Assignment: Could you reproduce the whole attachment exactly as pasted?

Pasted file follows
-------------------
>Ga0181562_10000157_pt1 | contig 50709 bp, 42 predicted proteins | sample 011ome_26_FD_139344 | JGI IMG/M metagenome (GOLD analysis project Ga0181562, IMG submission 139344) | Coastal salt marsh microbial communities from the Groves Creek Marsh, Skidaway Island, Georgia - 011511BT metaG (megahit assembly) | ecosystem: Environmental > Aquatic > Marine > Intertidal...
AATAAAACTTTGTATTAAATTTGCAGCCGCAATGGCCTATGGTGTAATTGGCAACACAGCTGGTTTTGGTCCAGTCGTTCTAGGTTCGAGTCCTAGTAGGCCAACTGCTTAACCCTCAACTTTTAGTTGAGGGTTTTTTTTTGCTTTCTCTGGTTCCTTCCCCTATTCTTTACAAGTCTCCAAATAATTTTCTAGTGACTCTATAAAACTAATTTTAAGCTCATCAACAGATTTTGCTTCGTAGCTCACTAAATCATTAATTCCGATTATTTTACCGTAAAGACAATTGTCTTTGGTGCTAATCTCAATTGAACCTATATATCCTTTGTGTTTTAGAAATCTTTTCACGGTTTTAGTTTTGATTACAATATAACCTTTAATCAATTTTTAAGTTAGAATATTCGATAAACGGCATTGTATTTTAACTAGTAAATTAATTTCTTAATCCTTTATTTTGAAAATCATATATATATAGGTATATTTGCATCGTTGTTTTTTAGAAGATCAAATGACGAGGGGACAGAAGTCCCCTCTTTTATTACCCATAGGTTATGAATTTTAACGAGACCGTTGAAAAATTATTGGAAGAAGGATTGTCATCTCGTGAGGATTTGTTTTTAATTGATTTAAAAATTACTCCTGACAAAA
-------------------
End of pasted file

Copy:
>Ga0181562_10000157_pt1 | contig 50709 bp, 42 predicted proteins | sample 011ome_26_FD_139344 | JGI IMG/M metagenome (GOLD analysis project Ga0181562, IMG submission 139344) | Coastal salt marsh microbial communities from the Groves Creek Marsh, Skidaway Island, Georgia - 011511BT metaG (megahit assembly) | ecosystem: Environmental > Aquatic > Marine > Intertidal...
AATAAAACTTTGTATTAAATTTGCAGCCGCAATGGCCTATGGTGTAATTGGCAACACAGCTGGTTTTGGTCCAGTCGTTCTAGGTTCGAGTCCTAGTAGGCCAACTGCTTAACCCTCAACTTTTAGTTGAGGGTTTTTTTTTGCTTTCTCTGGTTCCTTCCCCTATTCTTTACAAGTCTCCAAATAATTTTCTAGTGACTCTATAAAACTAATTTTAAGCTCATCAACAGATTTTGCTTCGTAGCTCACTAAATCATTAATTCCGATTATTTTACCGTAAAGACAATTGTCTTTGGTGCTAATCTCAATTGAACCTATATATCCTTTGTGTTTTAGAAATCTTTTCACGGTTTTAGTTTTGATTACAATATAACCTTTAATCAATTTTTAAGTTAGAATATTCGATAAACGGCATTGTATTTTAACTAGTAAATTAATTTCTTAATCCTTTATTTTGAAAATCATATATATATAGGTATATTTGCATCGTTGTTTTTTAGAAGATCAAATGACGAGGGGACAGAAGTCCCCTCTTTTATTACCCATAGGTTATGAATTTTAACGAGACCGTTGAAAAATTATTGGAAGAAGGATTGTCATCTCGTGAGGATTTGTTTTTAATTGATTTAAAAATTACTCCTGACAAAA